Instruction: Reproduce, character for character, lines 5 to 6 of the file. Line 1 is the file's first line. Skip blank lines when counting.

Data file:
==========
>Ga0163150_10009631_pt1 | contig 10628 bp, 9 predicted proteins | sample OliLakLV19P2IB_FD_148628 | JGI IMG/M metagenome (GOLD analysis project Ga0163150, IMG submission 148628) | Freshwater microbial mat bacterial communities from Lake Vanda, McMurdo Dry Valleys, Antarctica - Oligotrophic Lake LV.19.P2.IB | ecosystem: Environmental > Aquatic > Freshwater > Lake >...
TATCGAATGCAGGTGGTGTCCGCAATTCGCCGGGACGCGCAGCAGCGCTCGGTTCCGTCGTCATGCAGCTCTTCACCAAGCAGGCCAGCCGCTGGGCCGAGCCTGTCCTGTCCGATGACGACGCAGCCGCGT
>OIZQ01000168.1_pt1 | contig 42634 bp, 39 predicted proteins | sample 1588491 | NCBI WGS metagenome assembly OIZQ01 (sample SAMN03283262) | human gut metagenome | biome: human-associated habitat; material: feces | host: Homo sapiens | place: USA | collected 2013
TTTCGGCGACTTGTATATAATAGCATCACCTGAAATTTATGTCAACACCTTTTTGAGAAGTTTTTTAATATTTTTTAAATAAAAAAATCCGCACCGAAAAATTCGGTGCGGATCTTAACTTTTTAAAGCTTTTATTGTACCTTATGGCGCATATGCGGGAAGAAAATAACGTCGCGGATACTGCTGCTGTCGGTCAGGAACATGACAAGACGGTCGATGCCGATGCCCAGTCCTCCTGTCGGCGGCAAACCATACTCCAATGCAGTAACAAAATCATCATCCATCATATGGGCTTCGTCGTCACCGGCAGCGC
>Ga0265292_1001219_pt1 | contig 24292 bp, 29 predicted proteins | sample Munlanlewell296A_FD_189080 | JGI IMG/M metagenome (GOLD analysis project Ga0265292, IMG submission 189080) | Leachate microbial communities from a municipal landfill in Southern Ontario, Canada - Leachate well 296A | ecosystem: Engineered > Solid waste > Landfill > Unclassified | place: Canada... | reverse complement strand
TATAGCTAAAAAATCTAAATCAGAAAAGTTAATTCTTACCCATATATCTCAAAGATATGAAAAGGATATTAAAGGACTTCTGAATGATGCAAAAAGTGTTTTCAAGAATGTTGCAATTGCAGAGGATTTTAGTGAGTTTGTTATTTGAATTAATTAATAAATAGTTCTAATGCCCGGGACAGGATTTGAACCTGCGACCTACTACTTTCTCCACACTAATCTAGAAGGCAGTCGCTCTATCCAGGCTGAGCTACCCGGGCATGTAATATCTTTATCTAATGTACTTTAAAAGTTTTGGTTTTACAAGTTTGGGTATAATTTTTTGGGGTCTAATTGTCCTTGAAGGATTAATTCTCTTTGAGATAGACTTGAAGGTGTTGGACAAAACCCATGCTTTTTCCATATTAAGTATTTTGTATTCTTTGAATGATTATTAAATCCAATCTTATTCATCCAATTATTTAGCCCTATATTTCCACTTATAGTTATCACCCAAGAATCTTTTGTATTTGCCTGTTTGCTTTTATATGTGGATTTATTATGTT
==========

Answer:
>Ga0265292_1001219_pt1 | contig 24292 bp, 29 predicted proteins | sample Munlanlewell296A_FD_189080 | JGI IMG/M metagenome (GOLD analysis project Ga0265292, IMG submission 189080) | Leachate microbial communities from a municipal landfill in Southern Ontario, Canada - Leachate well 296A | ecosystem: Engineered > Solid waste > Landfill > Unclassified | place: Canada... | reverse complement strand
TATAGCTAAAAAATCTAAATCAGAAAAGTTAATTCTTACCCATATATCTCAAAGATATGAAAAGGATATTAAAGGACTTCTGAATGATGCAAAAAGTGTTTTCAAGAATGTTGCAATTGCAGAGGATTTTAGTGAGTTTGTTATTTGAATTAATTAATAAATAGTTCTAATGCCCGGGACAGGATTTGAACCTGCGACCTACTACTTTCTCCACACTAATCTAGAAGGCAGTCGCTCTATCCAGGCTGAGCTACCCGGGCATGTAATATCTTTATCTAATGTACTTTAAAAGTTTTGGTTTTACAAGTTTGGGTATAATTTTTTGGGGTCTAATTGTCCTTGAAGGATTAATTCTCTTTGAGATAGACTTGAAGGTGTTGGACAAAACCCATGCTTTTTCCATATTAAGTATTTTGTATTCTTTGAATGATTATTAAATCCAATCTTATTCATCCAATTATTTAGCCCTATATTTCCACTTATAGTTATCACCCAAGAATCTTTTGTATTTGCCTGTTTGCTTTTATATGTGGATTTATTATGTT